It is good that this meeting about State injustice and lies was held by an Irish socialist organisation. It is the duty of socialist organisations to point out the injustice of the State even when the victims are not socialists – or not socialists in the way that socialist organisations think they should be. Prominent socialists Karl Marx and Frederick Engels were not Fenians but they campaigned for the release of Fenian prisoners being held in English jails (where, by the way, it said that one third of them died and one third went insane).
It is said that we learn more from our mistakes than we do from our successes and certainly, if we are to bring about a revolution and the society we want, we must learn from our failures. And in that spirit, I must ask: why has it taken so long for Irish socialist organisations, particularly in Dublin, to wake up to the repression being exercised against Irish Republicans?
Five years ago Marian Price, a former Republican prisoner released under licence as part of the Good Friday Agreement, had her licence revoked and was taken to Maghaberry jail, kept for months without charge or bail, eventually charged and kept in jail without bail, sick, until her mental and physical health was broken. In Dublin the socialist organisations sent a couple of representatives to one demonstration for her freedom and never attended a picket about her case afterwards.
After the Marian Price campaign ended with her release in 2013 on “compassionate (sic) grounds”, some of those involved in Dublin launched a campaign against “internment by other names”, a process by which ex-prisoners released on licence are returned to jail without even a trial in the no-jury courts of the Six Counties2 and other Republican political activists are harassed and arrested and refused bail on spurious charges which eventually collapse after the accused have been held for months or years in jail3.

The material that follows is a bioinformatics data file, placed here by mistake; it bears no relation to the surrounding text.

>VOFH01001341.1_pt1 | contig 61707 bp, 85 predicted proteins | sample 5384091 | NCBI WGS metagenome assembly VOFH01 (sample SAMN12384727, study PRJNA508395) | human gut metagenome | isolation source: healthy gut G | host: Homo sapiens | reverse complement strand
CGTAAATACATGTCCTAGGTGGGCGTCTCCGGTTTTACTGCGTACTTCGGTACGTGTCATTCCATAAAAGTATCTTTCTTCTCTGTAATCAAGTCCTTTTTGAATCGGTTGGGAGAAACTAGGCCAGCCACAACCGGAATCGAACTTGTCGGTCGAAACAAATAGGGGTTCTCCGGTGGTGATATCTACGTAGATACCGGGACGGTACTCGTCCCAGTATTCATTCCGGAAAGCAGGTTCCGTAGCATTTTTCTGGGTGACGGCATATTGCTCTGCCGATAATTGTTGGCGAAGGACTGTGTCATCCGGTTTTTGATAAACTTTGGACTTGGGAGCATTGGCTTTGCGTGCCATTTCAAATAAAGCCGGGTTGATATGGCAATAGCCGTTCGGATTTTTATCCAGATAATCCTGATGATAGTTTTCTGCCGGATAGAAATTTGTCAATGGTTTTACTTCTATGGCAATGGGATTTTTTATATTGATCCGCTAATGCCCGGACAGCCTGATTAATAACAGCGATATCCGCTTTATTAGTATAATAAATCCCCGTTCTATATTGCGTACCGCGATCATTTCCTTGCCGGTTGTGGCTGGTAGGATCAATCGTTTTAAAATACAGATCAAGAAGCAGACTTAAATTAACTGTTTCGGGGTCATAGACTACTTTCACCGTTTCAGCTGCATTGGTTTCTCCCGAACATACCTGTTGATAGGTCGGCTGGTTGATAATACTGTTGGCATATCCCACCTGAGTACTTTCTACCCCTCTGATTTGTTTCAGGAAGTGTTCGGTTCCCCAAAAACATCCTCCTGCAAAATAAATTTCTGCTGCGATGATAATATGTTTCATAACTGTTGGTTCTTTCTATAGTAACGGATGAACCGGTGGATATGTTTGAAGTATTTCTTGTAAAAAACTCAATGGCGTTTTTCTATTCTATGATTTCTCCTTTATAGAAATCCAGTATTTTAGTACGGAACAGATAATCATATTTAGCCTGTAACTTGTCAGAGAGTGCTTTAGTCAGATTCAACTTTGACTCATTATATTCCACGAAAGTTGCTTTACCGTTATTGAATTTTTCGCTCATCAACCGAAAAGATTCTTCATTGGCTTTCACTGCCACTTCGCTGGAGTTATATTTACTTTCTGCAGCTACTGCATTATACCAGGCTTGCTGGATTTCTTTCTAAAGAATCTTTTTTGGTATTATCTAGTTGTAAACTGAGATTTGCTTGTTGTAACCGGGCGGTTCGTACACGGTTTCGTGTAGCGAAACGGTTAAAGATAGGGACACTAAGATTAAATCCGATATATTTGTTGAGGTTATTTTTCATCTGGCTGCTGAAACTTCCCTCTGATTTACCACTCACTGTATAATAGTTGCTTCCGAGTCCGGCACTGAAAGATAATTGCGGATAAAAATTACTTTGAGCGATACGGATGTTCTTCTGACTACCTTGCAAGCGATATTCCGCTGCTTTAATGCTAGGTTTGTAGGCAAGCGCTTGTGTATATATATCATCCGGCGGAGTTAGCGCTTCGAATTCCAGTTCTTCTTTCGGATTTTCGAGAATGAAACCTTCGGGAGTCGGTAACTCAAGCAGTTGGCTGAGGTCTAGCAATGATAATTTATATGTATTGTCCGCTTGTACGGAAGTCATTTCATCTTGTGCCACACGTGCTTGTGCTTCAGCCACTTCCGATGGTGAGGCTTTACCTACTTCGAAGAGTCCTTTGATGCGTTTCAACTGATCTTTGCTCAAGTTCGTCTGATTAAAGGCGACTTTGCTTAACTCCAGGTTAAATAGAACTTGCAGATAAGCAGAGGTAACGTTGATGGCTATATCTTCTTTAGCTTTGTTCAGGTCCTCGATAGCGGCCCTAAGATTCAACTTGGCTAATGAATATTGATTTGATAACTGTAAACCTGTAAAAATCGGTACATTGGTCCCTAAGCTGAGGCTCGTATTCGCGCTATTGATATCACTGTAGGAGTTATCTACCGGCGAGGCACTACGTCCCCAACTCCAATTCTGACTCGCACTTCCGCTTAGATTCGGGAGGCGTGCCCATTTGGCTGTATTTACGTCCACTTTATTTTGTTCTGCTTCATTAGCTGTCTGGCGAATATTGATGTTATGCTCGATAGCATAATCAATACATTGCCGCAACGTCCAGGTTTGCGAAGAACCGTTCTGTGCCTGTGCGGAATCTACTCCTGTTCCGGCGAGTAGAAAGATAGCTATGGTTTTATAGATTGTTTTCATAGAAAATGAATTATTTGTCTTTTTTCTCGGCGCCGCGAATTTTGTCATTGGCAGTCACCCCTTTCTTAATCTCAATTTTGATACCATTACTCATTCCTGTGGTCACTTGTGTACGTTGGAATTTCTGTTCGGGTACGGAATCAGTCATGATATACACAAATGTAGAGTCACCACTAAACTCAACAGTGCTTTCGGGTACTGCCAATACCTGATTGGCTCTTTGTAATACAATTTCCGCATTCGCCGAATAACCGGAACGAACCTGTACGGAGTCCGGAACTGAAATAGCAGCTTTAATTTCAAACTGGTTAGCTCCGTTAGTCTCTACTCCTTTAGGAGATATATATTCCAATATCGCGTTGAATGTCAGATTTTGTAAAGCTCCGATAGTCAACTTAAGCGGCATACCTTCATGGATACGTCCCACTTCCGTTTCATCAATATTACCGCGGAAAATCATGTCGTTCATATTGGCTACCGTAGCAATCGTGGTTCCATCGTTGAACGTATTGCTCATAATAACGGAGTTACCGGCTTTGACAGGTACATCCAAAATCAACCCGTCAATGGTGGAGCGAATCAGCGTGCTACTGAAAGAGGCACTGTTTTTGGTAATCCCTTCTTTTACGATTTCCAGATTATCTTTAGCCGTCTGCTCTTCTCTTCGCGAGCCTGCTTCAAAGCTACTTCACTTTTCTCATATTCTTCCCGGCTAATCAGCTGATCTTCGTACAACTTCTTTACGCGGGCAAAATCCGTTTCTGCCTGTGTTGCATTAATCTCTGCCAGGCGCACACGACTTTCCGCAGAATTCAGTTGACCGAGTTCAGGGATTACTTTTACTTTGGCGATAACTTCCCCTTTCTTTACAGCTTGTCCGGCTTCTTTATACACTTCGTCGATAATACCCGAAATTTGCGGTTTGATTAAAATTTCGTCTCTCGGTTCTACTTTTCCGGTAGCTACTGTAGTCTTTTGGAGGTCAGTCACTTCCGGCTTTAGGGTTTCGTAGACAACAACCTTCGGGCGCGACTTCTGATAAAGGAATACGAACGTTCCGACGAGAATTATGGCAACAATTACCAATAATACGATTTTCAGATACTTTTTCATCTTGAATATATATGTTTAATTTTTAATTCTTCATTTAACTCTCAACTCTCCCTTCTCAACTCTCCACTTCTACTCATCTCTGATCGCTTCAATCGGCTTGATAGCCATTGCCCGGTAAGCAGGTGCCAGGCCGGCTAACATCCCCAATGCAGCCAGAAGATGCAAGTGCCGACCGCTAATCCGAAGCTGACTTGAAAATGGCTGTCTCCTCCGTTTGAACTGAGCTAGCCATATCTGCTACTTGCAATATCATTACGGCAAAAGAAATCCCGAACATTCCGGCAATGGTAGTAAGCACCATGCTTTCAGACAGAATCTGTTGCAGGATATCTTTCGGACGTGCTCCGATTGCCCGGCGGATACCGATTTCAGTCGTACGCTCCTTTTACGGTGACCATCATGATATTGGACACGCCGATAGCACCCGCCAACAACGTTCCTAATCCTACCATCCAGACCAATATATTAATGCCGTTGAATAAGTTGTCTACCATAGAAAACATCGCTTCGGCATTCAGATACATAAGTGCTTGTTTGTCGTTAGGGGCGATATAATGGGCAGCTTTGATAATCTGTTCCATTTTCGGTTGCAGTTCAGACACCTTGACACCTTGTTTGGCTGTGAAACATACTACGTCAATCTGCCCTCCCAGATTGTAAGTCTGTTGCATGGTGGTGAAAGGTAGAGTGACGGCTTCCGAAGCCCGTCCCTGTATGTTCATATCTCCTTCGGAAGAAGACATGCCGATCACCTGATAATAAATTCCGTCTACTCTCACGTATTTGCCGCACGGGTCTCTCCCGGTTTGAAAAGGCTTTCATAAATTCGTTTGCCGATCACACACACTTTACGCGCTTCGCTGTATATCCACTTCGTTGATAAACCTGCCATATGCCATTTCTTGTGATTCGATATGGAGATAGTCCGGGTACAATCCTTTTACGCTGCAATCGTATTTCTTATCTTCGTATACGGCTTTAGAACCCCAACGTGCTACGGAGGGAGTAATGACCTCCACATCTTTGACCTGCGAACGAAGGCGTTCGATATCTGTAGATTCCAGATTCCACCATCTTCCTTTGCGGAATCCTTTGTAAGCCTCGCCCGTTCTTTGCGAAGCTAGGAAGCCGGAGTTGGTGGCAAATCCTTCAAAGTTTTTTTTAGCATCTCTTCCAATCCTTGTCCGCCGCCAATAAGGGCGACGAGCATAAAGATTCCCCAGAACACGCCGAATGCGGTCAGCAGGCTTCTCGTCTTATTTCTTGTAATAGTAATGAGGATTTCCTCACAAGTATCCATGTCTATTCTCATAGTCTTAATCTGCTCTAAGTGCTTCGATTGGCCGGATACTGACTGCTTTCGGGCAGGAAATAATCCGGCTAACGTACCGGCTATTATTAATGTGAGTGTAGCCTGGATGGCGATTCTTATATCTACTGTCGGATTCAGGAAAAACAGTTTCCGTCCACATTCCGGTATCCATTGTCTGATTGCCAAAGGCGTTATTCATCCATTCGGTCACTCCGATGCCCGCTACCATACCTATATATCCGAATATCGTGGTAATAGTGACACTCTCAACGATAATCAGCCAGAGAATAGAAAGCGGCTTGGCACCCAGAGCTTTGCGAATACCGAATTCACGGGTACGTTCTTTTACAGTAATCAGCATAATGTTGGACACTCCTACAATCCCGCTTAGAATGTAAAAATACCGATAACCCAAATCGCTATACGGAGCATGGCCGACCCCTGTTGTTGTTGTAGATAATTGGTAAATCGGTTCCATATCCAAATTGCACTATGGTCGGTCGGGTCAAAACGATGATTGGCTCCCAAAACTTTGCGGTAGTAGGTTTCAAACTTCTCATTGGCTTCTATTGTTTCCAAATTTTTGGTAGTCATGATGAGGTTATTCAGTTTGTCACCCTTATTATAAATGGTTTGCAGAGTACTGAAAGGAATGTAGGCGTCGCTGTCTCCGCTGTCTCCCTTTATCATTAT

I must ask again: why has it taken so long for Irish socialist organisations, particularly in Dublin where the major part of their organisation is located and most of their activities organised, to wake up to the repression being exercised against Irish Republicans?
Is it perhaps because the socialists feared to be painted with the nationalist brush? But did they not fear being daubed with complicity with imperialism instead? It is a strange kind of socialist organisation that can’t make common cause with Republicans against the tyranny of the colonial statelet and capitalist State! In that failure, it misses the opportunity to unite forces against its enemies’ state and also to disseminate its ideas among Republican activists. One might also remark that a failure of people who are prepared at times to unite with social democrats for reforms, to unite with Irish Republicans against a capitalist state is a strange indication of revolutionary socialism!
Or is it purely because they didn’t care – it wasn’t happening to them – that Irish socialist organisations haven’tt campaigned against State repression of Irish Republicans, or even protested in solidarity with them? If so, they will by the seed of their inactivity one day certainly reap a harvest of repression for themselves too. Solidarity against State attacks is not only a noble thing with a long tradition; it is a necessity for revolutionaries.
So now that this “Marxism” weekend is over, when its organisers are taking a deserved rest, or writing it up for the British and Irish version of their newspaper, or compiling their recruitment slips to see how many new members or at least mailing list contacts they have gained – will they do anything different?